“The government could be about to score a spectacular own goal,” warns ContractorCalculator CEO Dave Chaplin, discussing HM Treasury plans to further burden the contracting sector costs.
“The latest consultation from the Treasury is asking whether contractors who work for umbrella companies as employees should lose their right to claim travel expenses,” explains Chaplin. “Our business models, based on nearly a decade of contracting industry experience, suggest that the net contribution to the public sector will fall if contractors lose their rights to claim for travel expenses.”
The very real fear is that, faced with a loss of income as a result of having their travel allowances cut, contractors will their leave umbrella companies -which bring in huge sums of PAYE income tax, National Insurance Contributions (NICs) and VAT for HMRC - and start working through their own limited companies.
Chaplin, a mathematician, IT specialist and contracting sector guru, has crunched some serious numbers to prove to the Treasury that their plans are flawed: “Contractors working through umbrella companies and claiming expenses typically pay 37% of their income in tax. Yet contractors outside of IR35 who operate via limited companies pay approximately 25% of their income in tax. Which would the Exchequer rather have? It seems crazy that they actually want to push people into paying less tax!”
And the government would not only lose out on direct payments from contractors, but forcing contractors to work through limited companies would also effectively destroy the umbrella company sector. The result would be thousands of jobs lost and recruitment agencies finding themselves with unsustainably large administration and bank charges that they simply don’t have the capacity to handle.
“There are around 120 compliant umbrella companies employing 100,000 highly skilled flexible workers,” continues Chaplin. “Shutting down 120 companies and putting thousands of people out of work – with the loss of PAYE income and corporation tax revenue – in order to claw back a spuriously estimated £300m in tax relief does not sound like a great deal for UK taxpayers.”
The agency sector would also suffer as a result of tens of thousands more transactions. “Right now, the umbrella companies will send a single invoice to an agency on behalf of thousands of contractors. Then the umbrella company does what its core competence is and pays its workers what they have earned,” says Chaplin. “Imagine thousands of invoices coming into an agency every week from contractors with their own limited companies? It would be an administrative nightmare and cost a fortune.”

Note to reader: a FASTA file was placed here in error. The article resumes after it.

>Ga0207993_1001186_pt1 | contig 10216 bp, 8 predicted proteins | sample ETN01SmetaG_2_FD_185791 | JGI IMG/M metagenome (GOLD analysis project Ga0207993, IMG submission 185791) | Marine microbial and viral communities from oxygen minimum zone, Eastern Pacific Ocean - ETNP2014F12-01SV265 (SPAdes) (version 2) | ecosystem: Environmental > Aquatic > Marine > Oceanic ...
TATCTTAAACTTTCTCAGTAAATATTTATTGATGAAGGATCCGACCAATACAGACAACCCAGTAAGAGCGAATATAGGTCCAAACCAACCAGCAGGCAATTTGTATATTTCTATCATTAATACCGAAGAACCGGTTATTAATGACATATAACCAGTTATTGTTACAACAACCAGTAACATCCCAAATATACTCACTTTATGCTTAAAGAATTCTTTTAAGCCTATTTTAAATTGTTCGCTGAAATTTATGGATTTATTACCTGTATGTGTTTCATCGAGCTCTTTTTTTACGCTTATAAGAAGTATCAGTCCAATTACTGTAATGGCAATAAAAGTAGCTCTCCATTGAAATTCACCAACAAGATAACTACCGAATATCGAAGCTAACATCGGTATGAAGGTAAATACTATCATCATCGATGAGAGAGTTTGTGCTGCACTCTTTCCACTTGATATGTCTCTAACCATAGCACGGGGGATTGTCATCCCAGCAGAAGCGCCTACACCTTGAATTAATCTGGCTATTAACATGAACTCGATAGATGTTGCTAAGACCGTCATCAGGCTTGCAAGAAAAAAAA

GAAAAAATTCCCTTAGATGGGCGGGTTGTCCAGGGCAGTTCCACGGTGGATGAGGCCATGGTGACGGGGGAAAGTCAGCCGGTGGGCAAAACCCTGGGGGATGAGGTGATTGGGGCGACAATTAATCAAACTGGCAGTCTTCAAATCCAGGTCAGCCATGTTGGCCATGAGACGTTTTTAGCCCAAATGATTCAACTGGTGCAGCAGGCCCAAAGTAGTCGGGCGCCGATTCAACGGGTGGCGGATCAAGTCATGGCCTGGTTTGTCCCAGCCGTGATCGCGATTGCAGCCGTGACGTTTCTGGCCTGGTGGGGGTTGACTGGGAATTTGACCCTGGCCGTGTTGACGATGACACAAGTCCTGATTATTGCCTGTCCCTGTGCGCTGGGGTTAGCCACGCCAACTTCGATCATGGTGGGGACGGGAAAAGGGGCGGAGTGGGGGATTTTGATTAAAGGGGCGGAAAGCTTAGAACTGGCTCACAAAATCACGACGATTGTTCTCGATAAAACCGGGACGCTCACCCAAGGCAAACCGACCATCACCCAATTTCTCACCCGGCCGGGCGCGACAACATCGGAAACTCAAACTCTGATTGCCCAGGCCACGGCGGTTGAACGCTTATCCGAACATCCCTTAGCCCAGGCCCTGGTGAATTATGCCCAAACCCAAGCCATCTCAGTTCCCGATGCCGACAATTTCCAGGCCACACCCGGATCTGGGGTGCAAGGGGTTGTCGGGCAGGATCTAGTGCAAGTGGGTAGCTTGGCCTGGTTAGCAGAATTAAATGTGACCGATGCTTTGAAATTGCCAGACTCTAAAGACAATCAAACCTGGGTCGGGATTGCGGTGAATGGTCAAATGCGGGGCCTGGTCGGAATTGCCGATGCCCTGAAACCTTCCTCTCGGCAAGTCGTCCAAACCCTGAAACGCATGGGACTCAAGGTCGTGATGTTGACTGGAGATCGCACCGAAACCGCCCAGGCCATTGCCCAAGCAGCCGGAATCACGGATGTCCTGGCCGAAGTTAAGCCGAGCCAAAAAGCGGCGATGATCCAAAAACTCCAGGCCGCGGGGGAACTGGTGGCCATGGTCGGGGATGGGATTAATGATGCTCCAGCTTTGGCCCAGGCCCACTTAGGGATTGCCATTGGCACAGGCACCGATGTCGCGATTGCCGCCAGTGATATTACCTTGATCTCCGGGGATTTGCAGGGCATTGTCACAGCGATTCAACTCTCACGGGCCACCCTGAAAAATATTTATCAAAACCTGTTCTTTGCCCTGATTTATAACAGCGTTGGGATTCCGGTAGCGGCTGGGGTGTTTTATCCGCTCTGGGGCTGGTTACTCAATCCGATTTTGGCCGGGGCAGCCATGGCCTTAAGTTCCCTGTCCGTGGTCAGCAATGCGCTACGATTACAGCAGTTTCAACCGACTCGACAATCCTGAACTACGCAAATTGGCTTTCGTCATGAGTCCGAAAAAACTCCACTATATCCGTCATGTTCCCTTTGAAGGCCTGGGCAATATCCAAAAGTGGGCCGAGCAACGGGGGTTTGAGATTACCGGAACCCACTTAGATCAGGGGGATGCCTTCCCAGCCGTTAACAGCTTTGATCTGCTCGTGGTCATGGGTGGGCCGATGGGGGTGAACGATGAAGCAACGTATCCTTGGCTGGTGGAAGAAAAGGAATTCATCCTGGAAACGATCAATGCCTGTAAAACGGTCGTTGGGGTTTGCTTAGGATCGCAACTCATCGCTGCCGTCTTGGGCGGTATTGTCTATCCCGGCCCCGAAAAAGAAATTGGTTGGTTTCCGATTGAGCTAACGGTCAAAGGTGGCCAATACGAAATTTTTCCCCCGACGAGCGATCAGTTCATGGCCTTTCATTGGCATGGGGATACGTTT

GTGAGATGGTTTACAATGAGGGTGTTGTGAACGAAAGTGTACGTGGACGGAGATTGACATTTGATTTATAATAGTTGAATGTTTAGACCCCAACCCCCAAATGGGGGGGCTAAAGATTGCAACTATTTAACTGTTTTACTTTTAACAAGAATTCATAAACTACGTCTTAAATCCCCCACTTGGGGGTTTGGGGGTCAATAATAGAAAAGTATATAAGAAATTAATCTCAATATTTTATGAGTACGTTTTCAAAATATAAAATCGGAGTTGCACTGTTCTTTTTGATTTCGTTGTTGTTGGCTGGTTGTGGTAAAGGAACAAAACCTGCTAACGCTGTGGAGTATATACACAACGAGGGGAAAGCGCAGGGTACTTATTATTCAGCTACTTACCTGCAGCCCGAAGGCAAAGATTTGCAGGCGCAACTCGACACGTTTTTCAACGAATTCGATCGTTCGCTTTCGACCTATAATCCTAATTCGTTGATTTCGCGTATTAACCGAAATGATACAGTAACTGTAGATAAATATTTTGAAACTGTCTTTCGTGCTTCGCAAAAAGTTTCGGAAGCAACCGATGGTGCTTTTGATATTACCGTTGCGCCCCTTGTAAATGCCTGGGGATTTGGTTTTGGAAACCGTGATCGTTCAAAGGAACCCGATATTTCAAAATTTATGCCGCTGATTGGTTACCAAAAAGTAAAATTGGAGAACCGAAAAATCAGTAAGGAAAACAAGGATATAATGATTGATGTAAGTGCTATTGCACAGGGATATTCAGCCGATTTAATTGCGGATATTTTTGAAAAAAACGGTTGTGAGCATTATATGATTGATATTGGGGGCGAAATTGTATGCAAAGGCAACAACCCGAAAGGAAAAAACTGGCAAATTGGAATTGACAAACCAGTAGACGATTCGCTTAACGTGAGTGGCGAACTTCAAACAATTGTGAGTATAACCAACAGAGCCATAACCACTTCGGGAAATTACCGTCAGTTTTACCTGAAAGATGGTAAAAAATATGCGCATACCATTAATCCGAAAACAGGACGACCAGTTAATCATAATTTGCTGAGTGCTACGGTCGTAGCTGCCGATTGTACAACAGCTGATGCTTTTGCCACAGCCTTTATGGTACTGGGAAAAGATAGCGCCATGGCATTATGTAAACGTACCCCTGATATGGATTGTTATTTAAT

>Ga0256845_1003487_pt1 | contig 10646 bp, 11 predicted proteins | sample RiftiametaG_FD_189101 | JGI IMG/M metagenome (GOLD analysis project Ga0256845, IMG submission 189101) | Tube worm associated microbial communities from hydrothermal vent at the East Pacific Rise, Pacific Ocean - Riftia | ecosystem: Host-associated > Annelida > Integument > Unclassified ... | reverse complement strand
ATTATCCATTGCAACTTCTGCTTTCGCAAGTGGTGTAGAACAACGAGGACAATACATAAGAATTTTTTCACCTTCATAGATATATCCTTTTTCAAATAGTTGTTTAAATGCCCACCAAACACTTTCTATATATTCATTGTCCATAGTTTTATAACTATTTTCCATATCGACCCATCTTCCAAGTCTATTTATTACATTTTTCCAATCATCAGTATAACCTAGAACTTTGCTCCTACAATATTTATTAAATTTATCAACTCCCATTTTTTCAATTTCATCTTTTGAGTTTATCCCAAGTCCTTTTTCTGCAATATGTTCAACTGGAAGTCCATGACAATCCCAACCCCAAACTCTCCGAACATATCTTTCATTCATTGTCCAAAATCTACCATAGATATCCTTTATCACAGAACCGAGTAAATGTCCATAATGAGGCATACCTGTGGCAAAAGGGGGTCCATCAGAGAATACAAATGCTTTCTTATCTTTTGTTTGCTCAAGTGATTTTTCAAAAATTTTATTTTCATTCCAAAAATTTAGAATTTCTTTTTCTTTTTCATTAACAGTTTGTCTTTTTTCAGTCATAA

Chaplin, along with many industry commentators, hopes that the contracting sector moves to respond to the Treasury with one voice and with hard facts will carry the argument for not cutting contractor expenses claims.
“We’ve made huge strides in the contracting industry in the last decade by improving compliance and standards,” concludes Chaplin, “It would be tragic if the government were responsible for a return to the bad old days through their lack of understanding of how contractors work.”
Notes to editors
ContractorCalculator is a leading website for the UK contracting industry--most of whom are highly skilled workers in information technology, engineering, electronics, and construction. An audit by ABCe in March 2008 showed ContractorCalculator was visited by over 100,000 readers.
Dave Chaplin is a former IT contractor in the City of London, and is founder and CEO of ContractorCalculator, and author of the Contractors' Handbook.
Started in 1999, ContractorCalculator (this site) is the leading independent website for the UK contracting industry – most of whom are highly skilled knowledge workers.
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There are approaching one million such workers in the UK today who prefer to run their own businesses and work under contract rather than become employees of specific companies. Their contribution to the economy is crucial to keeping our business competitive. ContractorCalculator has tracked this industry since 1999.
Published: Monday, October 27, 2008
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